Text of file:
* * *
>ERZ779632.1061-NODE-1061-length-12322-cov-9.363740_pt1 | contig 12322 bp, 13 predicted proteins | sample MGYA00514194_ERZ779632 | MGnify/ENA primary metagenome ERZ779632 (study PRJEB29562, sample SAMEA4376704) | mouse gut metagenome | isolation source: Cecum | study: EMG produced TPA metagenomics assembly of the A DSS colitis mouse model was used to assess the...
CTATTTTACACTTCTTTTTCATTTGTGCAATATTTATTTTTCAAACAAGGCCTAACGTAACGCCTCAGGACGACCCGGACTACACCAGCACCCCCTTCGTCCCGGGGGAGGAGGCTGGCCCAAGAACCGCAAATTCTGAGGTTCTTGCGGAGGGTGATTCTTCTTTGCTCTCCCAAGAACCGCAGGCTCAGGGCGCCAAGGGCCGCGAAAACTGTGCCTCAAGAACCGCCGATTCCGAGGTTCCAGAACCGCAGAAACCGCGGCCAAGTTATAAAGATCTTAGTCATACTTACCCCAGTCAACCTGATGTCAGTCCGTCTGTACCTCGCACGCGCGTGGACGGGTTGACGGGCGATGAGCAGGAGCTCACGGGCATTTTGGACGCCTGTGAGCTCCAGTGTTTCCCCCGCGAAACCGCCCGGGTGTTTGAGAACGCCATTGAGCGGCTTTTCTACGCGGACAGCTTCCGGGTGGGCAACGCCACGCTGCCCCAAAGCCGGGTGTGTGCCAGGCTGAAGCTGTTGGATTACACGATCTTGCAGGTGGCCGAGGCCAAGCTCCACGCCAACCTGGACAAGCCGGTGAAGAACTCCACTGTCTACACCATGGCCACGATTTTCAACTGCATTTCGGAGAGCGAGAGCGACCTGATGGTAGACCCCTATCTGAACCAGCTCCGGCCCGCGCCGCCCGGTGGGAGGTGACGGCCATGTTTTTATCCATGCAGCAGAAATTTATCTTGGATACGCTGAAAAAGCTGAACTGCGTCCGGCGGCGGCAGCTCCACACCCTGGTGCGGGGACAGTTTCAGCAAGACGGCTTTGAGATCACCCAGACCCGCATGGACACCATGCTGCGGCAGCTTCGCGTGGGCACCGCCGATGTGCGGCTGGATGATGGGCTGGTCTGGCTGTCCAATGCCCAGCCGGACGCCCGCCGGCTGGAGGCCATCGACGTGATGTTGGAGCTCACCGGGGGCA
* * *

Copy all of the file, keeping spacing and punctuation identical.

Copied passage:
>ERZ779632.1061-NODE-1061-length-12322-cov-9.363740_pt1 | contig 12322 bp, 13 predicted proteins | sample MGYA00514194_ERZ779632 | MGnify/ENA primary metagenome ERZ779632 (study PRJEB29562, sample SAMEA4376704) | mouse gut metagenome | isolation source: Cecum | study: EMG produced TPA metagenomics assembly of the A DSS colitis mouse model was used to assess the...
CTATTTTACACTTCTTTTTCATTTGTGCAATATTTATTTTTCAAACAAGGCCTAACGTAACGCCTCAGGACGACCCGGACTACACCAGCACCCCCTTCGTCCCGGGGGAGGAGGCTGGCCCAAGAACCGCAAATTCTGAGGTTCTTGCGGAGGGTGATTCTTCTTTGCTCTCCCAAGAACCGCAGGCTCAGGGCGCCAAGGGCCGCGAAAACTGTGCCTCAAGAACCGCCGATTCCGAGGTTCCAGAACCGCAGAAACCGCGGCCAAGTTATAAAGATCTTAGTCATACTTACCCCAGTCAACCTGATGTCAGTCCGTCTGTACCTCGCACGCGCGTGGACGGGTTGACGGGCGATGAGCAGGAGCTCACGGGCATTTTGGACGCCTGTGAGCTCCAGTGTTTCCCCCGCGAAACCGCCCGGGTGTTTGAGAACGCCATTGAGCGGCTTTTCTACGCGGACAGCTTCCGGGTGGGCAACGCCACGCTGCCCCAAAGCCGGGTGTGTGCCAGGCTGAAGCTGTTGGATTACACGATCTTGCAGGTGGCCGAGGCCAAGCTCCACGCCAACCTGGACAAGCCGGTGAAGAACTCCACTGTCTACACCATGGCCACGATTTTCAACTGCATTTCGGAGAGCGAGAGCGACCTGATGGTAGACCCCTATCTGAACCAGCTCCGGCCCGCGCCGCCCGGTGGGAGGTGACGGCCATGTTTTTATCCATGCAGCAGAAATTTATCTTGGATACGCTGAAAAAGCTGAACTGCGTCCGGCGGCGGCAGCTCCACACCCTGGTGCGGGGACAGTTTCAGCAAGACGGCTTTGAGATCACCCAGACCCGCATGGACACCATGCTGCGGCAGCTTCGCGTGGGCACCGCCGATGTGCGGCTGGATGATGGGCTGGTCTGGCTGTCCAATGCCCAGCCGGACGCCCGCCGGCTGGAGGCCATCGACGTGATGTTGGAGCTCACCGGGGGCA